Lesley Miller is one of my very dear friends who just so happens to be a beautiful writer. Visit her blog for more inspirational words and stories…
I was on my way to get a haircut a few weeks ago when I pulled off the freeway behind a little Jetta with blinking hazard lights. We stopped next to each other at the red light, and I glanced over in curiosity. The driver looked about my age, 30 or so, perhaps on her way home from work. Like me she was flustered, but not because of running late for a hair appointment. Before I could give it a second thought, I started waving my hands and yelling: “Do you need a push?!”
Jonathan would have laughed if he’d been in the car. To give a little context, I cannot do one single push up and I know nothing about cars, so I had no business offering my services. Fortunately the driver rolled down her window with a nervous smile and said no. The engine was still running but she’d hit something on the freeway that was causing a noise.
I was free to continue on my way, and as I did I thought about the reason I’d even stopped in the first place. Years ago, when I was just a little girl, I watched my mom offer her car pushing services to a female stranger.
Mom was driving us three kids in her 1985 Dodge Caravan when a driver in front of us couldn’t start her car after a red light. I remember her glancing around at other drivers who continued to zoom past. She waited for what seemed like a long time; probably thinking about the safety of all of us in the back and weighing it against the woman in front of us who looked panicky and stuck. This was long before cell phones, of course. Then I remember her saying, in a voice of exasperation, “Look at all these men just sitting around doing nothing! For crying out loud, someone needs to help this woman!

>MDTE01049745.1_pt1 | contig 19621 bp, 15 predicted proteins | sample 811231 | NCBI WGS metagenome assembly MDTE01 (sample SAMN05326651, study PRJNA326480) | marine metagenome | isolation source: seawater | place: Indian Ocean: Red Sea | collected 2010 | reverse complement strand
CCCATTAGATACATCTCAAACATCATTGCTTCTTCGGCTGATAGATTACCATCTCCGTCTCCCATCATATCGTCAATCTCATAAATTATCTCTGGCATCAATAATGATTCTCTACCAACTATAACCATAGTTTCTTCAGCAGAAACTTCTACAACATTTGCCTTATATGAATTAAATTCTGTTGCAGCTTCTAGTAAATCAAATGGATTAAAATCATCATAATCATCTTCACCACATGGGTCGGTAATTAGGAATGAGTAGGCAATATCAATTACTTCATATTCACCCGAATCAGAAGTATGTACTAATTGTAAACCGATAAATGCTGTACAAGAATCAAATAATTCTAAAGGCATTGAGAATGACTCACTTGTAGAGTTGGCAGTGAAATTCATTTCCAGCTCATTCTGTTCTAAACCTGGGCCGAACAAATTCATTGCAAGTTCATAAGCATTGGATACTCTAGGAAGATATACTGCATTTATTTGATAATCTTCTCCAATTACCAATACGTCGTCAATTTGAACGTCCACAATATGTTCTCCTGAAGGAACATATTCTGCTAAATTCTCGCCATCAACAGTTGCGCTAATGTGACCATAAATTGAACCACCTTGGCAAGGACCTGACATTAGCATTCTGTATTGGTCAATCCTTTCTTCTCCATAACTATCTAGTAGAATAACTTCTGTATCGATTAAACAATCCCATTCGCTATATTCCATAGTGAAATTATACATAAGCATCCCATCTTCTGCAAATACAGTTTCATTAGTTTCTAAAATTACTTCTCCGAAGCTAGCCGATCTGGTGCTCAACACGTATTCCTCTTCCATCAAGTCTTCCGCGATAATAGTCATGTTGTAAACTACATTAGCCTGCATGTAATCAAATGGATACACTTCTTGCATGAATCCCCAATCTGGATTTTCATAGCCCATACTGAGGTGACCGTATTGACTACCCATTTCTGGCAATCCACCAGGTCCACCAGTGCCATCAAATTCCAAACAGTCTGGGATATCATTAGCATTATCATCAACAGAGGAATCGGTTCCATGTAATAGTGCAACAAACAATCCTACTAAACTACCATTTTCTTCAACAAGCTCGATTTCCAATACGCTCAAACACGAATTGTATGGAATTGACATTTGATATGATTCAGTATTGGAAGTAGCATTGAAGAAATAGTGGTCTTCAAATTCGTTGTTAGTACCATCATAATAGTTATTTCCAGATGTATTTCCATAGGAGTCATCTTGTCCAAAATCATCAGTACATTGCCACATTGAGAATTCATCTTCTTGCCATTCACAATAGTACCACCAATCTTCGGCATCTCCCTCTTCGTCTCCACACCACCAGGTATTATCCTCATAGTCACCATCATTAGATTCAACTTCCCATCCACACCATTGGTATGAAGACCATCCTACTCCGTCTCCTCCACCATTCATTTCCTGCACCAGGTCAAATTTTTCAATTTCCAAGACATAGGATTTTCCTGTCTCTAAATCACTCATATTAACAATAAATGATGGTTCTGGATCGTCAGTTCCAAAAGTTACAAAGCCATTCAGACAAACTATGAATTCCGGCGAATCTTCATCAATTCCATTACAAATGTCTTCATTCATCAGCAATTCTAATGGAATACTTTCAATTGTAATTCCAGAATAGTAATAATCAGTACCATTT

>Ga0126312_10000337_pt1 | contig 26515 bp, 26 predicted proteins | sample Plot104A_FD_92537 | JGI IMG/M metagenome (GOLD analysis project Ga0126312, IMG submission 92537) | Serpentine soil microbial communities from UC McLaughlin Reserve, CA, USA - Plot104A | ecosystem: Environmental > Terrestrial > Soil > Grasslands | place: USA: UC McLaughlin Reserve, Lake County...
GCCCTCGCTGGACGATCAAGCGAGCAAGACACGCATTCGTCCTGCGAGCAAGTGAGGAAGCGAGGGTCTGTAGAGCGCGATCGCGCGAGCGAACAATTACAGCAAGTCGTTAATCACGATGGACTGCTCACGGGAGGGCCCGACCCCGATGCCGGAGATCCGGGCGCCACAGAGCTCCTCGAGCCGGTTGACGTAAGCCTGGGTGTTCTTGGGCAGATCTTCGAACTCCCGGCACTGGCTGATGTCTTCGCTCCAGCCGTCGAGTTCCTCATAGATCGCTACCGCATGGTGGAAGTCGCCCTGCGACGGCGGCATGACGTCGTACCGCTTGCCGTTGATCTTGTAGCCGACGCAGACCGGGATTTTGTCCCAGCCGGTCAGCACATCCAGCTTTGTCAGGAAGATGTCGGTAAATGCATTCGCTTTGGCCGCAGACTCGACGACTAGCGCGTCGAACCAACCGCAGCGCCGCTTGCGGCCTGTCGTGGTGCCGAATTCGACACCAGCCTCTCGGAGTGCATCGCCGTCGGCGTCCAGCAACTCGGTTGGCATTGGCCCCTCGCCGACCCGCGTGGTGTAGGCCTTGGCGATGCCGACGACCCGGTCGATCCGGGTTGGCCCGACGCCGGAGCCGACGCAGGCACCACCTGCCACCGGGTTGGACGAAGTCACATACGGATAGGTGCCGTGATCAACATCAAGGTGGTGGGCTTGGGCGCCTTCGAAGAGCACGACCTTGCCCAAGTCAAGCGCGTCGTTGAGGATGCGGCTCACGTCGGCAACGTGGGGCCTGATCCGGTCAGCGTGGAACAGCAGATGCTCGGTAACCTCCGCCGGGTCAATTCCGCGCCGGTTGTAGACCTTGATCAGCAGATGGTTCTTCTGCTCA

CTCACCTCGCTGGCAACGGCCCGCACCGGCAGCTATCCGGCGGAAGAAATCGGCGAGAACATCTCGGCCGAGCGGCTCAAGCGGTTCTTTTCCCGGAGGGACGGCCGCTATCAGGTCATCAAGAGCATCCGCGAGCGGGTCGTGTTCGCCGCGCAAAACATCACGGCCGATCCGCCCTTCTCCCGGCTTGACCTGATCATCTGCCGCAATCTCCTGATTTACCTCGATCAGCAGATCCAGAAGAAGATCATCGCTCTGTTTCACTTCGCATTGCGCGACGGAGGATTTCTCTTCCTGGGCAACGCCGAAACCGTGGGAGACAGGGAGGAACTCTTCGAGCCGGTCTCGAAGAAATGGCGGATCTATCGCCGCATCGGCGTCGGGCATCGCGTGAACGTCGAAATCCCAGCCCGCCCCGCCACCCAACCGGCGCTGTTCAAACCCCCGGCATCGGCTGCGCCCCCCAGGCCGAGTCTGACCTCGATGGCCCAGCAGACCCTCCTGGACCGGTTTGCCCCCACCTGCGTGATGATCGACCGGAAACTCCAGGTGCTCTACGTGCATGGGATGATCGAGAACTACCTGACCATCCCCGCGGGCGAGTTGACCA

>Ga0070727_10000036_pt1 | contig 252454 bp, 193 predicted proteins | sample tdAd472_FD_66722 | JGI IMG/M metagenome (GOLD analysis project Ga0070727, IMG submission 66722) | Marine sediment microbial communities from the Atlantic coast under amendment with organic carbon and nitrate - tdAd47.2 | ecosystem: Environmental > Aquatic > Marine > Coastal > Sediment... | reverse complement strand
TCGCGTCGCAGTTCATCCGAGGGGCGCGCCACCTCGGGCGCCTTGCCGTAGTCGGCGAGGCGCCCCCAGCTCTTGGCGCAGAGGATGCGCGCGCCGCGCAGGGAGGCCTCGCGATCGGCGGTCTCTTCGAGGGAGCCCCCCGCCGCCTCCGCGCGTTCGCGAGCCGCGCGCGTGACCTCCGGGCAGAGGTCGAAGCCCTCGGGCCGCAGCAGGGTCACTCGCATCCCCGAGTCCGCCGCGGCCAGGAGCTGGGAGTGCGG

And then she hopped out of the car and began pushing the car in front of us. All by herself.
I feel it’s important to note: my mom is not a raging feminist, nor is she a man hater. She is, however, a get-it-done woman who isn’t going to wait around during an emergency for a bigger or stronger guy to get up off his butt.
My mom has taught me many lessons throughout my lifetime, but when I look back on my childhood that moment stands out most. She showed me that taking care of another woman, even a stranger, is important. We may not be wearing the right shoes, we may have kids in the back of the car, and we may not think we are physically strong enough—but sometimes a need can outweigh all the “but ifs.” She taught me to show up even when the circumstances aren’t ideal; to reach out even when you’re not sure how it’s all going to work, and to not wait around for a man to step-in, even if it would be a lot more convenient.
These days, I’m driving my own baby around in the backseat. She’s listening to how I talk to others, and she’s watching the decisions I make. I hope someday she’ll remember the ways I stepped up, just like my own mom did.